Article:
New York City's Burger King Tells All
Danny Meyer, the CEO of Union Square Hospitality Group, stopped by Big Think’s offices the other week to chat about the restaurant business in New York City. After more than 20 years on the job, Meyer has yet to close a restaurant. What are the secrets to his success? He describes the process of building a brand, and how a restaurant that has existed for 11 years (Meyers' own 11 Madison Square Park) can still get bumped up to four stars by the New York Times.
Meyer doesn’t only dabble in fancy restaurants; he’s also the king of the burger establishment Shake Shack, which recently expanded from its Madison Square Park location to the new Mets’ stadium Citifield. Have you ever wondered where the idea for Shake Shack came from? Meyer tells all.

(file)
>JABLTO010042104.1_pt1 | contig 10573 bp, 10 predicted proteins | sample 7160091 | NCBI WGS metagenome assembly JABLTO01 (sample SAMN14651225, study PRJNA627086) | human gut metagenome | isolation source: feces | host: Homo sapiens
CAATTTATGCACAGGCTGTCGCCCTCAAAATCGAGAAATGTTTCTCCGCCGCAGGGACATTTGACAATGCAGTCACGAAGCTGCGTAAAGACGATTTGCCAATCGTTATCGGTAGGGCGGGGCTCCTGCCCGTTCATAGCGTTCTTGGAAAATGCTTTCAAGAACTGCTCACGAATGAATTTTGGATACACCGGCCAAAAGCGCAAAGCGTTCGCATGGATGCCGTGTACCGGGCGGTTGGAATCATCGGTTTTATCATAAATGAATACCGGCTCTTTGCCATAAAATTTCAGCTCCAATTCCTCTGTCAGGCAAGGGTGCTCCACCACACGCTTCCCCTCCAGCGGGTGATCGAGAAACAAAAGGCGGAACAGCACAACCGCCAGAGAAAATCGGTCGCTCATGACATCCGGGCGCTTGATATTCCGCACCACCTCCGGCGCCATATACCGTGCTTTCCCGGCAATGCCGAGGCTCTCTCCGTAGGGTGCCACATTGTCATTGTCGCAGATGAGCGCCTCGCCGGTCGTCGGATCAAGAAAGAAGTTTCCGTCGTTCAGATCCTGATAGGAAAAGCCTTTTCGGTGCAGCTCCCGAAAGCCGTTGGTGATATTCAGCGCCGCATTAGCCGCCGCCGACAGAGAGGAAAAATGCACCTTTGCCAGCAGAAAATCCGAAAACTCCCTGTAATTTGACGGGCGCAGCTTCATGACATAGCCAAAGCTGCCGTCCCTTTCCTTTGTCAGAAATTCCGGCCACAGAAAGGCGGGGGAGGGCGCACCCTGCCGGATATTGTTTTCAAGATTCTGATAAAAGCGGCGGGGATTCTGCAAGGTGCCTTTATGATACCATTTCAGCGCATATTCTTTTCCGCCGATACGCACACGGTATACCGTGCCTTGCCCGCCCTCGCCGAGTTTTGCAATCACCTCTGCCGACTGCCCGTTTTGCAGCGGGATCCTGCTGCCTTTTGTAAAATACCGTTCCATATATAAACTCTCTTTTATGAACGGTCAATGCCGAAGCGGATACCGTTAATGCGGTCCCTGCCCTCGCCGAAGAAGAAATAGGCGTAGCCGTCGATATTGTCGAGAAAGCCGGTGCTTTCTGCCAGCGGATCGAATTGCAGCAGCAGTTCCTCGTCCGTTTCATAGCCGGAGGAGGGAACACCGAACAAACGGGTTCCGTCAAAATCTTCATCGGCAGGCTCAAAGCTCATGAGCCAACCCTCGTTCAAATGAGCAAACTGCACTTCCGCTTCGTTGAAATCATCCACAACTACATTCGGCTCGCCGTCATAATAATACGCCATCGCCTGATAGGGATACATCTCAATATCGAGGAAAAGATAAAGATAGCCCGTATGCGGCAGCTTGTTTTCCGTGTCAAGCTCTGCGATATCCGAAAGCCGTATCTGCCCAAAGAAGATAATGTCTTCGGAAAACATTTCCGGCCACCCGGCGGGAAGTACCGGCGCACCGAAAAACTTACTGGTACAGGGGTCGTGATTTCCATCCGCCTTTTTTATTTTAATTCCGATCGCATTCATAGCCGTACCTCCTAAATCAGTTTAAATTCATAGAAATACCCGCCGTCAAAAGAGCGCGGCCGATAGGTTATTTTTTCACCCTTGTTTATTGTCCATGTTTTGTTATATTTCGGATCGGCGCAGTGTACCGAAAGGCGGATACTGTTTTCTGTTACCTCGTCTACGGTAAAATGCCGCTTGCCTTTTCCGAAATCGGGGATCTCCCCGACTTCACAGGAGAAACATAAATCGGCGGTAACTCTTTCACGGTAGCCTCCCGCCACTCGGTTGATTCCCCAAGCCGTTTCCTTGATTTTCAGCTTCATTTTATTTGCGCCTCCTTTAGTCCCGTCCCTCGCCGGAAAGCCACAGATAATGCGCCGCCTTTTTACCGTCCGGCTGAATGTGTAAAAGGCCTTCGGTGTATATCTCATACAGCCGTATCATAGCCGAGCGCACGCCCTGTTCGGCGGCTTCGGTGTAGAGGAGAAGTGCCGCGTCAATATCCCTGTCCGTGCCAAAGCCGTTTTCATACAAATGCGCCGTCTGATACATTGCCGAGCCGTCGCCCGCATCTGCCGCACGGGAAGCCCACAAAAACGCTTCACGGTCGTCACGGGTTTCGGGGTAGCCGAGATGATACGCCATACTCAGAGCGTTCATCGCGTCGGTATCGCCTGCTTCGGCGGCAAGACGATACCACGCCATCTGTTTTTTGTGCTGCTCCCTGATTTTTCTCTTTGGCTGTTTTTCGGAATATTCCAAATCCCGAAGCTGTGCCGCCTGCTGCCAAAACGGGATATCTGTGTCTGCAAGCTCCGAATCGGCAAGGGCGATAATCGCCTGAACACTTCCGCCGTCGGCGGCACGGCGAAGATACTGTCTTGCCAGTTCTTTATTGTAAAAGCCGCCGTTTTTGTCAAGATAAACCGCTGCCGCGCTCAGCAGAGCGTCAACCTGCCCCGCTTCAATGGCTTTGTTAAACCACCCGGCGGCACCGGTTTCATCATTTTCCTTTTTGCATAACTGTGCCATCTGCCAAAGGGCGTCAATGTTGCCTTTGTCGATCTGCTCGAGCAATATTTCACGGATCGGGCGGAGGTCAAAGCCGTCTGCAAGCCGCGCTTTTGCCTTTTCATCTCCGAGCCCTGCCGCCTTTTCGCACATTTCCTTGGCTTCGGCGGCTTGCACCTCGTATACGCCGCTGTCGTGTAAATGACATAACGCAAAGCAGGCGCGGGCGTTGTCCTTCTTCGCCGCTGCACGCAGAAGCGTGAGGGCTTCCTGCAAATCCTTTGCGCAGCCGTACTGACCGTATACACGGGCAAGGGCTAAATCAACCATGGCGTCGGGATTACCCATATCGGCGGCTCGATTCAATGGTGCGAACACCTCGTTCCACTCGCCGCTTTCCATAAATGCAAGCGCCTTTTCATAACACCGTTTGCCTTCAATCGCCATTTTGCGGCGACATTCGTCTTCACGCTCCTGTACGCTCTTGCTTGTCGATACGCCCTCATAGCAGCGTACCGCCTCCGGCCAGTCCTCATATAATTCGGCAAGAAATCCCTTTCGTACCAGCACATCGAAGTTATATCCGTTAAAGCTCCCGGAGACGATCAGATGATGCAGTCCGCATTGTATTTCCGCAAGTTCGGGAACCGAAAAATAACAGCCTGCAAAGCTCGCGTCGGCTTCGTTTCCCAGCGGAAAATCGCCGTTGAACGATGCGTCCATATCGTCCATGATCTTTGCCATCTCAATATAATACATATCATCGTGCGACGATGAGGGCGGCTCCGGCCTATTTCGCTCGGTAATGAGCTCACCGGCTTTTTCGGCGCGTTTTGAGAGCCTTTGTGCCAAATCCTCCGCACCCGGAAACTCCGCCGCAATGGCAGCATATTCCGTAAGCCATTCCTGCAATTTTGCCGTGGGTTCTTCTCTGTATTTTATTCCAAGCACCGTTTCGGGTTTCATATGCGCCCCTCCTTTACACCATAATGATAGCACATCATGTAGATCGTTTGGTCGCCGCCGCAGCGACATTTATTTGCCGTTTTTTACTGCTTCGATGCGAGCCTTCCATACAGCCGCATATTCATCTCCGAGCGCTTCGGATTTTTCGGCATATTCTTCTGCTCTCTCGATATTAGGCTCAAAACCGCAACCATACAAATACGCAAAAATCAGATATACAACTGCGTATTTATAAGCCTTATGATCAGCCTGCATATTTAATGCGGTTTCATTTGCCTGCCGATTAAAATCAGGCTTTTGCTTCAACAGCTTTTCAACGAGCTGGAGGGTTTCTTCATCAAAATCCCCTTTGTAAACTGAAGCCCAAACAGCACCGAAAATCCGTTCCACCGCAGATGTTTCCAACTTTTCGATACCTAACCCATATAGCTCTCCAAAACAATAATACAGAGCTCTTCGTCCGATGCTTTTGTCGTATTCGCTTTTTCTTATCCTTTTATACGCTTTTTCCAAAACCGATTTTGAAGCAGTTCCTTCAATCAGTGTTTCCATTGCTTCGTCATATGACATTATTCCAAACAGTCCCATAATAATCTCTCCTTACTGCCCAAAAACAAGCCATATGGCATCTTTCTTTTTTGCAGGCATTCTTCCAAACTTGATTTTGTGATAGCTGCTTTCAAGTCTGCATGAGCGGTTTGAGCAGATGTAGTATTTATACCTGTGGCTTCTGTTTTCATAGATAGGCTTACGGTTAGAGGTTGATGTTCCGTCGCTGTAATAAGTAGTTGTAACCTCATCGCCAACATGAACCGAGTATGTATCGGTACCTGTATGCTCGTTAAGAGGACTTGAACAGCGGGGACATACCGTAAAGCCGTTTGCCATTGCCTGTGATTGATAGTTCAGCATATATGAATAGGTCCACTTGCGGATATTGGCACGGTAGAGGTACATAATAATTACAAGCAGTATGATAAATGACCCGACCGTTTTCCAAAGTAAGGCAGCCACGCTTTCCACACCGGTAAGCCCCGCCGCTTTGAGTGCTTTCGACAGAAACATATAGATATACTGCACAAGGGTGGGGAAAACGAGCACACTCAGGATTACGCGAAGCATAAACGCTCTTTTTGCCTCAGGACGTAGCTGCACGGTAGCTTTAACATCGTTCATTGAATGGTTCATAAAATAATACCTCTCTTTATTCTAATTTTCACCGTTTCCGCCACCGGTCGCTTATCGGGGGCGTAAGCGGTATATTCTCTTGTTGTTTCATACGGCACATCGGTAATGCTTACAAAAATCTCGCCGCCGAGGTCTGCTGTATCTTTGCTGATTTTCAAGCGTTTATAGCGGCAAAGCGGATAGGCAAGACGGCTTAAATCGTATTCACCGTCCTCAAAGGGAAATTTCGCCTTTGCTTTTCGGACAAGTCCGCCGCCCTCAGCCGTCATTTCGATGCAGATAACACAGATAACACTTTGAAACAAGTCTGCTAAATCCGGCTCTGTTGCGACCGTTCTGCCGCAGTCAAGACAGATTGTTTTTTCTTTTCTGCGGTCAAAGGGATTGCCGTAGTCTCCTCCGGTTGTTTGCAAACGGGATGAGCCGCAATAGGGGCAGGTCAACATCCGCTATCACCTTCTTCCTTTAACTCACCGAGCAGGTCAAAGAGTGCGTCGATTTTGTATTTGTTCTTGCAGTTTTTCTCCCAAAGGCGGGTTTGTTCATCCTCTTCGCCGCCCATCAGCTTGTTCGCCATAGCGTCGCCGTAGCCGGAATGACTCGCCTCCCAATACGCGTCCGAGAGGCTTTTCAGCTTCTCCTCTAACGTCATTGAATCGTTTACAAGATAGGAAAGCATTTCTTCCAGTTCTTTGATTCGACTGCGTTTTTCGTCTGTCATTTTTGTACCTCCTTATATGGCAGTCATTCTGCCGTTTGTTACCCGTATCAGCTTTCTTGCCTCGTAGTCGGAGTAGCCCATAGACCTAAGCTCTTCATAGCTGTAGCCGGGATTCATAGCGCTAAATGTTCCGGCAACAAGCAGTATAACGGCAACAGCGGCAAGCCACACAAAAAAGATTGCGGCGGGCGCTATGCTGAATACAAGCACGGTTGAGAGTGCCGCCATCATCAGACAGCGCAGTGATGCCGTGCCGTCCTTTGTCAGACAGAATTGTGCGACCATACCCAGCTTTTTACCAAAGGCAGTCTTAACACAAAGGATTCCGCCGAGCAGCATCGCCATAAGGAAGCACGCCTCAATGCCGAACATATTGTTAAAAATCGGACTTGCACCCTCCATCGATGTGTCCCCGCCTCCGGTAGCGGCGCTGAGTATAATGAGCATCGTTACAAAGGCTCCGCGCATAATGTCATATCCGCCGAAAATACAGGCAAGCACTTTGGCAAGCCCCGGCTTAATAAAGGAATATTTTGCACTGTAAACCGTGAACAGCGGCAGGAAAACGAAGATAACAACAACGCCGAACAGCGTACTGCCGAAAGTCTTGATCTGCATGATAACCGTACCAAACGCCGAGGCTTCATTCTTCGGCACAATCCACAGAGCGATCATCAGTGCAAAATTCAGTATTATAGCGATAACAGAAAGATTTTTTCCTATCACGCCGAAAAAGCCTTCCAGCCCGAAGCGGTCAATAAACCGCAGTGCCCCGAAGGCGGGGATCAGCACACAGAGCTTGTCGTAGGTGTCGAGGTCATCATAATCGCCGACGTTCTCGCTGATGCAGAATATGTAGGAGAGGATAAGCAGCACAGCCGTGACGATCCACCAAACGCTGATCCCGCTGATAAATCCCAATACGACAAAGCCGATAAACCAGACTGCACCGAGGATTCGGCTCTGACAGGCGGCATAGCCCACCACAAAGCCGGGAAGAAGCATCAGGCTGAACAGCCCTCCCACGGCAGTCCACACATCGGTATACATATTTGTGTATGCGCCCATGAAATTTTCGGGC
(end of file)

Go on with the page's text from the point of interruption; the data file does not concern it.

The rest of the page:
He also delves into food television and what it’s doing to our society (for better or worse), and clears up a popular restaurant rumor: is it really a bad idea to order sushi on Fridays? Plus, what keeps Danny Meyer up at night.
New research links urban planning and political polarization.
- Canadian researchers find that excessive reliance on cars changes political views.
- Decades of car-centric urban planning normalized unsustainable lifestyles.
- People who prefer personal comfort elect politicians who represent such views.
Progressive America would be half as big, but twice as populated as its conservative twin.
- Why can't we have a human-sized cat tree?
- What would happen if you got a spoonful of a neutron star?
- Why do we insist on dividing our wonderfully complex selves into boring little boxes
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